discover


From The Collaborative International Dictionary of English v.0.48:

Discover \Dis*cov"er\, v. t. [imp. & p. p. Discovered; p. pr.
   & vb. n. Discovering.] [OE. discoveren, discuren, descuren,
   OF. descovrir, descouvrir, F. d['e]couvrir; des- (L. dis-) +
   couvrir to cover. See Cover.]
   1. To uncover. [Obs.]
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            Whether any man hath pulled down or discovered any
            church.                               --Abp.
                                                  Grindal.
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   2. To disclose; to lay open to view; to make visible; to
      reveal; to make known; to show (what has been secret,
      unseen, or unknown). [Archaic]
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            Go, draw aside the curtains, and discover
            The several caskets to this noble prince. --Shak.
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            Prosperity doth best discover vice; but adversity
            doth best discover virtue.            --Bacon.
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            We will discover ourselves unto them. --1 Sam. xiv.
                                                  8.
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            Discover not a secret to another.     --Prov. xxv.
                                                  9.
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   3. To obtain for the first time sight or knowledge of, as of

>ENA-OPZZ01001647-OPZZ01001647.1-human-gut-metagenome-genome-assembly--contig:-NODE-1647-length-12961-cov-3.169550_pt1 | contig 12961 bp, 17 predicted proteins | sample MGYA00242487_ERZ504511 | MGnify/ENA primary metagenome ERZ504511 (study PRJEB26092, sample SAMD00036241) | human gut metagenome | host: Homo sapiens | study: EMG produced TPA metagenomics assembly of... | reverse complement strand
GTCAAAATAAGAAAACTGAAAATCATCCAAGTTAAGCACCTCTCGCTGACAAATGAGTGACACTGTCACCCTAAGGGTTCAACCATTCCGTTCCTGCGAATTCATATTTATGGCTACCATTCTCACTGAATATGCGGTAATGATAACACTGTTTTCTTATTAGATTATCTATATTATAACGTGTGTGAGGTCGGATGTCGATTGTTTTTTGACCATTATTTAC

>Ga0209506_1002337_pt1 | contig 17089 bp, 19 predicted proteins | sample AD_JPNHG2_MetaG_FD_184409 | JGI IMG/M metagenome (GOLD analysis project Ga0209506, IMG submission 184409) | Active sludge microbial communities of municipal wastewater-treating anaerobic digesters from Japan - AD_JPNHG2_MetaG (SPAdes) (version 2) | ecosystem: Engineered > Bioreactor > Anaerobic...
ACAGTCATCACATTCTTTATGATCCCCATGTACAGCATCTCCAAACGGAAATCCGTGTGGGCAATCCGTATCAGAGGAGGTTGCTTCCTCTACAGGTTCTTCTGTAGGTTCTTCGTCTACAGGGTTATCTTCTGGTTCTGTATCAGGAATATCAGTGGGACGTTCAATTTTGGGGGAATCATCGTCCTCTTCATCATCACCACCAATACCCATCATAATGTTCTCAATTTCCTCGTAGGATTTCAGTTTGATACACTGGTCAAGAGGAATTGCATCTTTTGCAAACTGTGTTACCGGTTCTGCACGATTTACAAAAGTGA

a thing existing already, but not perceived or known; to
      find; to ascertain; to espy; to detect. [WordNet sense
      1,2,3,4,5,6,7,8]
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            Some to discover islands far away.    --Shak.
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   4. To manifest without design; to show.
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            The youth discovered a taste for sculpture. --C. J.
                                                  Smith.
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   5. To explore; to examine. [Obs.]

   Syn: To disclose; bring out; exhibit; show; manifest; reveal;
        communicate; impart; tell; espy; find; out; detect. --
        To Discover, Invent. We discover what existed
        before, but remained unknown; we invent by forming
        combinations which are either entirely new, or which
        attain their end by means unknown before. Columbus
        discovered America; Newton discovered the law of
        gravitation; Whitney invented the cotton gin; Galileo
        invented the telescope.
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.

From The Collaborative International Dictionary of English v.0.48:

Discover \Dis*cov"er\, v. i.
   To discover or show one's self. [Obs.]
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         This done, they discover.                --Decker.
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         Nor was this the first time that they discovered to be
         followers of this world.                 --Milton.
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